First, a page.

We used The Newspaper Clipping Generator to create future water-themed headlines. We had headlines depicting a positive future and others announcing a negative perspective. Participants created their own headlines, played with a Water Consumption Calculator to become aware of the amount of water used, and thought about what they could do to make sure we solve the challenge faced by our planet nowadays.
To keep the audience engaged, we had a series of STEAM activities related to the theme and promoted meaningful learning out of the English classroom.
Water consumption Calculator
Water conservation awareness is fundamental, and we need to put the theories into practice. When planning programs for our libraries, we aim at creating opportunities to address important issues and for people to feel motivated to speak English as a way to participate in a global dialogue. We invite you to come and see what we have for the month of April and celebrate with us environmental awareness through programs for Earth Day. Follow Casa Thomas Jefferson on Facebook and visit us at http://thomas.org.br/redes-sociais/
To get a maker showcase up and running, we exchange many mails, get all the logistics ready, make sure all the maker kits are running well, pack, prepare two hours early to make sure we make it in time to train some new staff members, get everything out and …
One more maker showcase is ON.
It’s surely a hectic routine, the one of our mobile makerspace, but highly reassuring. We have delivered at least ten maker showcases in partner schools over the last three months, and it’s safe to say that the buzz starts the minute we arrive. All we see is the audience:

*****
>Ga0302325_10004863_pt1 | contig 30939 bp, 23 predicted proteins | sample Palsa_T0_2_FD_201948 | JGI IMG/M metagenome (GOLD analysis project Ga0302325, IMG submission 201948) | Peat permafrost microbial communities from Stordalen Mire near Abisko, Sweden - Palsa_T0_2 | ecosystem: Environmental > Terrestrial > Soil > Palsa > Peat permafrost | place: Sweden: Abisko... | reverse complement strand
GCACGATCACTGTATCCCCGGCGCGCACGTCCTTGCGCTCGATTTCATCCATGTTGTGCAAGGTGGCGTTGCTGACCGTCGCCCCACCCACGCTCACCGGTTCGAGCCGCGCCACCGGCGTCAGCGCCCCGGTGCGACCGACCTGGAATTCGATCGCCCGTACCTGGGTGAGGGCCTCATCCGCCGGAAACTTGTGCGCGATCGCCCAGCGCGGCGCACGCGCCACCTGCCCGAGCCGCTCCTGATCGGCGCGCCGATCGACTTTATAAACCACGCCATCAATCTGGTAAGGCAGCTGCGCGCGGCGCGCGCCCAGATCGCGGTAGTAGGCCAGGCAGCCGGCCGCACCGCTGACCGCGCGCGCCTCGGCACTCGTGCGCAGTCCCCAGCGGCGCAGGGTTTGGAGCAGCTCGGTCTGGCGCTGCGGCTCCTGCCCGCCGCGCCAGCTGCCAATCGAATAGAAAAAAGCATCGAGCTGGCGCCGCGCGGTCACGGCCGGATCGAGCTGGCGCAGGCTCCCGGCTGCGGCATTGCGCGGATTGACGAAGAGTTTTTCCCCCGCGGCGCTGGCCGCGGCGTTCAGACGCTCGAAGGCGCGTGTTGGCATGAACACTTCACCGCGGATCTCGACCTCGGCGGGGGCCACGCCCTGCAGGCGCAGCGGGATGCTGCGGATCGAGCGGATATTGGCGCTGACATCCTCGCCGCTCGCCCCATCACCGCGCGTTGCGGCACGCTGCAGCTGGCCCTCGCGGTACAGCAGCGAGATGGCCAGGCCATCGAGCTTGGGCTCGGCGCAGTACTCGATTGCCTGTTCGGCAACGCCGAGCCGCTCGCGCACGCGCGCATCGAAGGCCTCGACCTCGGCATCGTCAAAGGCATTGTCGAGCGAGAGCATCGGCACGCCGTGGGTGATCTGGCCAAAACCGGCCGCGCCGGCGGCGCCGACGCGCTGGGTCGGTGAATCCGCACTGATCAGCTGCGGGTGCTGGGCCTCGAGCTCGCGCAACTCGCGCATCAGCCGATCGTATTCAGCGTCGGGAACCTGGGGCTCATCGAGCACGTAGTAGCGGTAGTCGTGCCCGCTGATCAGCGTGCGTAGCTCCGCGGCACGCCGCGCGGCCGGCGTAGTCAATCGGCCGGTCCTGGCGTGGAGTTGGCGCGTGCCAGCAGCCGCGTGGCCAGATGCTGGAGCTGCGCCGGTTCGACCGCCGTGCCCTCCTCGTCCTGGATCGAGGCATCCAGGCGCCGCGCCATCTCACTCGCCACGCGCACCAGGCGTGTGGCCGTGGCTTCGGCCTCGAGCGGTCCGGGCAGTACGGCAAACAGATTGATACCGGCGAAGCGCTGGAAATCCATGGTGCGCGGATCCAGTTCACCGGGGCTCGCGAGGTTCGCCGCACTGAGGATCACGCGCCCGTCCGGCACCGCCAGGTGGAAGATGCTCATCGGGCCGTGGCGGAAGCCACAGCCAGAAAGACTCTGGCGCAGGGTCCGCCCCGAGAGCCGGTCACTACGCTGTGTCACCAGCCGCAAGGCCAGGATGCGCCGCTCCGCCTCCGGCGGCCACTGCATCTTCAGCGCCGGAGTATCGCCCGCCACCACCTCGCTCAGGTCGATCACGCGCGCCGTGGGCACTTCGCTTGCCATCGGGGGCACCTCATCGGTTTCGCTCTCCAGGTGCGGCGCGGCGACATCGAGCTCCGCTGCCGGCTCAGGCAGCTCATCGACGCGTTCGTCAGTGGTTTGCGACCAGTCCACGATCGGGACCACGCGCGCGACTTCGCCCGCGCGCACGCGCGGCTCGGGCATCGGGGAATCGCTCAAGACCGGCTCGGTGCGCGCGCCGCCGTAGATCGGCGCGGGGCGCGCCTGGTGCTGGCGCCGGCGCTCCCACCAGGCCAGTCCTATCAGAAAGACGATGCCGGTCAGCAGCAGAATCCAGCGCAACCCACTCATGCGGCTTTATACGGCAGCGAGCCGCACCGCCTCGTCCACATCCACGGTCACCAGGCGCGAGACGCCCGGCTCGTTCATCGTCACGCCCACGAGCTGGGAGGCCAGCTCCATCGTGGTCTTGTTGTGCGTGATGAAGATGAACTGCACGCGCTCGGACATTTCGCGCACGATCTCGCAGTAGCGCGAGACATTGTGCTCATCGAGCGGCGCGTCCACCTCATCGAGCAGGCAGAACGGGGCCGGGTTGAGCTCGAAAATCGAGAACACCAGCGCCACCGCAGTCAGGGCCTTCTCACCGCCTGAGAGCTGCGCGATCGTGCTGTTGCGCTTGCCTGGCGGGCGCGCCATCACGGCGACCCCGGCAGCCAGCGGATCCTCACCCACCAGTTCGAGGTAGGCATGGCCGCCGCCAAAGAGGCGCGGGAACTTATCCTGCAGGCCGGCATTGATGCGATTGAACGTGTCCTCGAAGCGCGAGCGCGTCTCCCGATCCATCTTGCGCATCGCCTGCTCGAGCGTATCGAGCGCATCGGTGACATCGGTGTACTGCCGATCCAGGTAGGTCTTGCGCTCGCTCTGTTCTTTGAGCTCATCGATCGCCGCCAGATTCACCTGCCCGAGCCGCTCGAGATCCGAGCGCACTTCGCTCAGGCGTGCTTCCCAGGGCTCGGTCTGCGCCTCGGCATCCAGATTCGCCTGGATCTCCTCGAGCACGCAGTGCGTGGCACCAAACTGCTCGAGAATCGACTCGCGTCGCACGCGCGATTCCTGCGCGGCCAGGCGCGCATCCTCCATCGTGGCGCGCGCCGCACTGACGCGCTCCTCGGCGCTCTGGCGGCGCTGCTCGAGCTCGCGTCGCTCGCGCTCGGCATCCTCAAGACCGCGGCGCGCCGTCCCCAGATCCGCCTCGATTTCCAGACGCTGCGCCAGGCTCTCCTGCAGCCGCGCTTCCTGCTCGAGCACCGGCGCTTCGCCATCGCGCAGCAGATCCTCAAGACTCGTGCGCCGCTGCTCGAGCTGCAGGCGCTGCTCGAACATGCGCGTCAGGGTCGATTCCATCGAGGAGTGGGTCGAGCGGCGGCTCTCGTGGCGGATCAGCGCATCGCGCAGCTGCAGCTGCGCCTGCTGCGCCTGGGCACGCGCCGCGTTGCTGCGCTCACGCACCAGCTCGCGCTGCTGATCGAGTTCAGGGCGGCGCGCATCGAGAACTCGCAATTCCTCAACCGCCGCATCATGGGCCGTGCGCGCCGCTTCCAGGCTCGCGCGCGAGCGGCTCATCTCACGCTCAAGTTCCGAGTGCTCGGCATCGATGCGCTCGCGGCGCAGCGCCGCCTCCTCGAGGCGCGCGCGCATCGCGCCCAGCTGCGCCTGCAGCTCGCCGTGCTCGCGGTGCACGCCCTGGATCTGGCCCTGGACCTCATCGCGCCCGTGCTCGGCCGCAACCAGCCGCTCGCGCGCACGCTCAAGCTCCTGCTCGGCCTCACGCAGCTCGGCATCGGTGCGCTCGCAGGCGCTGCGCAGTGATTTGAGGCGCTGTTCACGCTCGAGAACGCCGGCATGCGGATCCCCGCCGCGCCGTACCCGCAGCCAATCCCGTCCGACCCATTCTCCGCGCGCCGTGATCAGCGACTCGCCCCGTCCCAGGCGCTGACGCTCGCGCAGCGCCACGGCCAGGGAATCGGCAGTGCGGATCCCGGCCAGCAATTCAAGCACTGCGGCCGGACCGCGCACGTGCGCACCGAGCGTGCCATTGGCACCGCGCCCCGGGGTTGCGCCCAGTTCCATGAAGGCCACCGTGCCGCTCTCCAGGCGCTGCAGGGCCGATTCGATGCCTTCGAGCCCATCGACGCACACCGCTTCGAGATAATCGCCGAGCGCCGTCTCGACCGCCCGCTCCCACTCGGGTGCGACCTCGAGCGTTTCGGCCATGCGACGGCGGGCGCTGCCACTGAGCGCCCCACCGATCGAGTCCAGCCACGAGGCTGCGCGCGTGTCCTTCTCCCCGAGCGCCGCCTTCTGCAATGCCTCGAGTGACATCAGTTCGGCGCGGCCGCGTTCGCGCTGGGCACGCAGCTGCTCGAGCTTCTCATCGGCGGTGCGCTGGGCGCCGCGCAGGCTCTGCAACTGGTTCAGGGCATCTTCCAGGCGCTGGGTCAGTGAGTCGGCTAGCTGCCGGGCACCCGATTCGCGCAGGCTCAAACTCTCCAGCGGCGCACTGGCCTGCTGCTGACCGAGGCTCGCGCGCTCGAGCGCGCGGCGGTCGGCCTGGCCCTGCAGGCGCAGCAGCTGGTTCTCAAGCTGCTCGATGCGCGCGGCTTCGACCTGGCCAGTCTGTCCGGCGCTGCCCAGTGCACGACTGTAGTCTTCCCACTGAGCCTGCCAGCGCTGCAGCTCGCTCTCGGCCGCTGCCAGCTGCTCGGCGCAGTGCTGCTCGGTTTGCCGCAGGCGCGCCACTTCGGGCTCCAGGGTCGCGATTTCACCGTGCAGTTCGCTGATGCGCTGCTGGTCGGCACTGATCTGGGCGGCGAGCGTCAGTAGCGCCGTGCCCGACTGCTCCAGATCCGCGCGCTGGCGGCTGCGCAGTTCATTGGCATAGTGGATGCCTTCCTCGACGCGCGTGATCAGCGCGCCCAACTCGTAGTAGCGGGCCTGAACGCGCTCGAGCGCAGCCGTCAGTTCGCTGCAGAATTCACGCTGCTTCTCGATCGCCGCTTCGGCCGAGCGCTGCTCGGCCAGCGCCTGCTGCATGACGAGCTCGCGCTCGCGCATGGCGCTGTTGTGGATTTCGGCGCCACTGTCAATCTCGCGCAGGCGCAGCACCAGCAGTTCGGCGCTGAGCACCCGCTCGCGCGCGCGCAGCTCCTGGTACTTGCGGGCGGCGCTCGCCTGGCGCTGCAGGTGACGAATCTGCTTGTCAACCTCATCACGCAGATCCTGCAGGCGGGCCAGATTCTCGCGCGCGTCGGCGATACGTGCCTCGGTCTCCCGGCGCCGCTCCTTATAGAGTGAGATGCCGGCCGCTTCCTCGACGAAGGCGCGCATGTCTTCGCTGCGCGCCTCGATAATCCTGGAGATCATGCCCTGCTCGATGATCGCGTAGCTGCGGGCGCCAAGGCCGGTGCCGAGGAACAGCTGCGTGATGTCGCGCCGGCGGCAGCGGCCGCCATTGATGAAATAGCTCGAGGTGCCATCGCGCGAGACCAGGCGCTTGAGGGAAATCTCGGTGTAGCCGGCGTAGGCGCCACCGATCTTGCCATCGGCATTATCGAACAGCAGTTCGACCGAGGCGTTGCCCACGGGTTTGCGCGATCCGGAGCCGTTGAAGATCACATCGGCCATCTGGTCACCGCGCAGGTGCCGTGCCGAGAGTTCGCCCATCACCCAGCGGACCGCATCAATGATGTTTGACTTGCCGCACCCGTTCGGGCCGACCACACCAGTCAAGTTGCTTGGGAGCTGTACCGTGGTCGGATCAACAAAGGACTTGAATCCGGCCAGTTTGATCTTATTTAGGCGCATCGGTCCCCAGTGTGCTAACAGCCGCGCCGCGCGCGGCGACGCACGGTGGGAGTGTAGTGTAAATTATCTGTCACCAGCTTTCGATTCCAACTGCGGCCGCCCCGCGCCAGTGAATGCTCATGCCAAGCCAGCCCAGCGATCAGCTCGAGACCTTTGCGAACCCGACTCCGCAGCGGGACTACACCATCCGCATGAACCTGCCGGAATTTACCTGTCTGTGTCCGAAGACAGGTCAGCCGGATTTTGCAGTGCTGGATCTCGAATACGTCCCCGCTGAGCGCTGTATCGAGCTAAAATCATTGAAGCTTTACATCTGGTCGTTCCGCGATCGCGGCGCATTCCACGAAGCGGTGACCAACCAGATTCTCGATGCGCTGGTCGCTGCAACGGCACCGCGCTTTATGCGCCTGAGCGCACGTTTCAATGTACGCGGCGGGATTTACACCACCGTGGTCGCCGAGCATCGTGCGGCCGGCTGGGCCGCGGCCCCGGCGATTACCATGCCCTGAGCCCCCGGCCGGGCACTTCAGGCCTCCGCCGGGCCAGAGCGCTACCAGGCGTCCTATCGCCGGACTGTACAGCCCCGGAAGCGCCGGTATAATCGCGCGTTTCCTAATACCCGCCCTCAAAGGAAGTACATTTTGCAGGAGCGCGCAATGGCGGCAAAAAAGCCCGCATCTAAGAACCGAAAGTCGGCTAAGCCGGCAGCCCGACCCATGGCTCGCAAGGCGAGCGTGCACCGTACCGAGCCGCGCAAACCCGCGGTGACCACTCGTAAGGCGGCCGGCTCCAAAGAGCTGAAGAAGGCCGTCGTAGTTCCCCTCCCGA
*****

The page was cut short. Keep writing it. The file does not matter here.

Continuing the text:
Experimenting coding in a very nonthreatening environment with Kano
During our showcases, wherever we look, we see people moving happily around, going from work station to work station experimenting the thrill of making something for themselves. People overcome their frustration and celebrate making. It’s just beautiful to watch the excitement and engagement and hear questions like: Are you guys going to come back tomorrow? When are you guys coming back? Where can I go for more of these activities?
Last week, a parent asked me a very interesting question as I was helping his kid add a dimmer to the circuit she had just finished. “You are with an English school, right? So, what does English teaching have to do with things like coding, 3D printing, circuitry, and electronics?” I can think of at least three very good reasons for an American Space to have maker showcases. Makers tap into an American admiration for self-reliance and combine that with open-source learning, contemporary design, and powerful personal technology, which are great concepts to teach at any school. The interactive component of maker activities are worth pointing out, too. By participating in a broad range of activities with others, participants appropriate (internalize or take for themselves) the outcomes produced by working together; These outcomes could include both new strategies and knowledge.